When the US Supreme Court ruled in June of 2015 that a state ban on same sex marriages is unconstitutional and in violation of the equal protection clause of the 14th amendment, it changed the way estate planning attorneys think about estate planning for same sex couples and domestic partnerships.  As a result of the decision, there are also several considerations same sex couples should think about.  In an article written by the Trust and Estates Advisory Group of the Katten Law Firm, "Eight Key Estate Planning Opportunities Arising From the Supreme Court's Decision on Same-Sex Marriage," they point out the eight most important things to consider from an estate planning perspective.  We should take the time to consider   

  1. Married couples are given several tax breaks, and same sex marriages are now also afforded those same privileges.  Since there is an unlimited marital deduction for estate and gift tax, this is something all same sex couples should consider when deciding whether or not to remain a domestic partnership or to take the plunge and get married.
  2. Same sex married couples should consider revising their current estate planning documents to make sure that the bequests given to spouses are still appropriate.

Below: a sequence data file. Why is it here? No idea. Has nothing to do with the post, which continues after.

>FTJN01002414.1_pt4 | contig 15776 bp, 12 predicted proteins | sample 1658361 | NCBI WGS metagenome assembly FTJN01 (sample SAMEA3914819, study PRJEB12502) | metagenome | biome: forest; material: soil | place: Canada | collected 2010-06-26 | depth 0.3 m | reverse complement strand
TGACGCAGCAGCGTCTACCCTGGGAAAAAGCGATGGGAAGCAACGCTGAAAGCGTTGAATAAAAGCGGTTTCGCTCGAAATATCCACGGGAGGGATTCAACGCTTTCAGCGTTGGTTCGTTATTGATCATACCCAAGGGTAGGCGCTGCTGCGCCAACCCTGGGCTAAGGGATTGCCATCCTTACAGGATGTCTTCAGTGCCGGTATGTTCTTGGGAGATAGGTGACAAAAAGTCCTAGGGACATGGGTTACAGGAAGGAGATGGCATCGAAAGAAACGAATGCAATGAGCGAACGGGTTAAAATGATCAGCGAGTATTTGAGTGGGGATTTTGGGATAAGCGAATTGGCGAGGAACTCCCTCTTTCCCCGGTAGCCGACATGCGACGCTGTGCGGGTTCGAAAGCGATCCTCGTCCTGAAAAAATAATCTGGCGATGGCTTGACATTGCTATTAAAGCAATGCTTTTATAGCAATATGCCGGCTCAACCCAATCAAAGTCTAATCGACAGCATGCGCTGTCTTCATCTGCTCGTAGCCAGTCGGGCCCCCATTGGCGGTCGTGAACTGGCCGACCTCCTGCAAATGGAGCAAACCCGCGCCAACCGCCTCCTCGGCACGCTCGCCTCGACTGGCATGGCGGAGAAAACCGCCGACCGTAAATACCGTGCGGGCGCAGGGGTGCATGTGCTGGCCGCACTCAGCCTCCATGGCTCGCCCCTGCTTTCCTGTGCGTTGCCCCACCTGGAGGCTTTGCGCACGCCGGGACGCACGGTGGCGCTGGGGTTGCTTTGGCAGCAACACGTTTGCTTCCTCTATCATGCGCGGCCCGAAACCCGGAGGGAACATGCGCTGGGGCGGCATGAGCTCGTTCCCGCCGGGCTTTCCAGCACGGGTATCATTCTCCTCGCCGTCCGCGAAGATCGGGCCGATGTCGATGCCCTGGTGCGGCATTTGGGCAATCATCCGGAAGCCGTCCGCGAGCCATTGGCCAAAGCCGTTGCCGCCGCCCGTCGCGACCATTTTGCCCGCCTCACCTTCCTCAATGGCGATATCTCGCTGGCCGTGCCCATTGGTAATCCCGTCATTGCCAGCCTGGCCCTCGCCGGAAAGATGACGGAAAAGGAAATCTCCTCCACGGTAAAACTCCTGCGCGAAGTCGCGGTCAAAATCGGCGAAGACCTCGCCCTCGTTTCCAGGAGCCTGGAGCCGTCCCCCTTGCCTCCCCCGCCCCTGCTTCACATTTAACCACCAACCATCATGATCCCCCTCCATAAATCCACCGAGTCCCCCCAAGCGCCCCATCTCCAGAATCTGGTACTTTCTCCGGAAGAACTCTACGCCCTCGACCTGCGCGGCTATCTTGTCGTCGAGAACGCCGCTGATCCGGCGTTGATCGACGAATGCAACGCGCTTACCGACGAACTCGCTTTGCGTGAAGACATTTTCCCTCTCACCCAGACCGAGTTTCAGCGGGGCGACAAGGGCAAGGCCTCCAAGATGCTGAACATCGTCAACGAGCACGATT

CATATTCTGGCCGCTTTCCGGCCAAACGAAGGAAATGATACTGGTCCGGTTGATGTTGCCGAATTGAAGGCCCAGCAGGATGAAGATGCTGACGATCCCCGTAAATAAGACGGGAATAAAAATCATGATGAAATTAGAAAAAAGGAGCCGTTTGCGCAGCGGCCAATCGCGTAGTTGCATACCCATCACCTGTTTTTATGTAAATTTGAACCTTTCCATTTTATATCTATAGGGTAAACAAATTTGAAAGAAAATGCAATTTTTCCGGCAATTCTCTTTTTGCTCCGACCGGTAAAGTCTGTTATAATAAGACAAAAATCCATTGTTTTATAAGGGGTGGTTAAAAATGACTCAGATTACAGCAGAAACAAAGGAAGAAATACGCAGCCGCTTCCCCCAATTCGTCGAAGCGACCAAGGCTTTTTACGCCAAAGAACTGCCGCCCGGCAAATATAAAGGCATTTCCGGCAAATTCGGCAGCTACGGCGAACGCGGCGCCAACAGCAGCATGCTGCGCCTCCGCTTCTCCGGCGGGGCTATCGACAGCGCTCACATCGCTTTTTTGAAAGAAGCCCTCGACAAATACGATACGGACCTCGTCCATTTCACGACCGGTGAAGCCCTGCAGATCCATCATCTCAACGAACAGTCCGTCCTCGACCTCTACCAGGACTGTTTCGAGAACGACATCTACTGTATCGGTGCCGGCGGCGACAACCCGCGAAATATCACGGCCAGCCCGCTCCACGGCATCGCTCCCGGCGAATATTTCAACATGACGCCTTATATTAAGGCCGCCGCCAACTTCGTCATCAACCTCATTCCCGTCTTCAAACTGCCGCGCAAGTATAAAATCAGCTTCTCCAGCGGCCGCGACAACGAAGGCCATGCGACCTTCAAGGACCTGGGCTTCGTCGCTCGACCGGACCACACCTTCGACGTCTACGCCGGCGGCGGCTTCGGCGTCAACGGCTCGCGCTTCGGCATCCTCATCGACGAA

3. Couples should review their retirement account beneficiaries once married because a surviving spouse can roll over a deceased spouses' retirement account without being required to take minimum distributions until the required minimum age.  
  4. Consider replacing individual life insurance policies where each spouse is the designated beneficiary of the other spouse with survivor policies.
  5. Each spouse should consider splitting gifts between themselves.  Before the Supreme Court decision, each spouse could make gifts up to the annual exclusion amount.  Now,  each spouse may make gifts from his/her own assets and have these gifts considered to have been made 1/2 by the other spouse.  
  6. If living in a community property state, there may be some benefit to converting separate property into community property.  
  7. Tax returns should be amended both for this year and the previous year to reflect the marital status.  
  8. If there is one spouse that is not a citizen, they can now seek their residency or citizenship.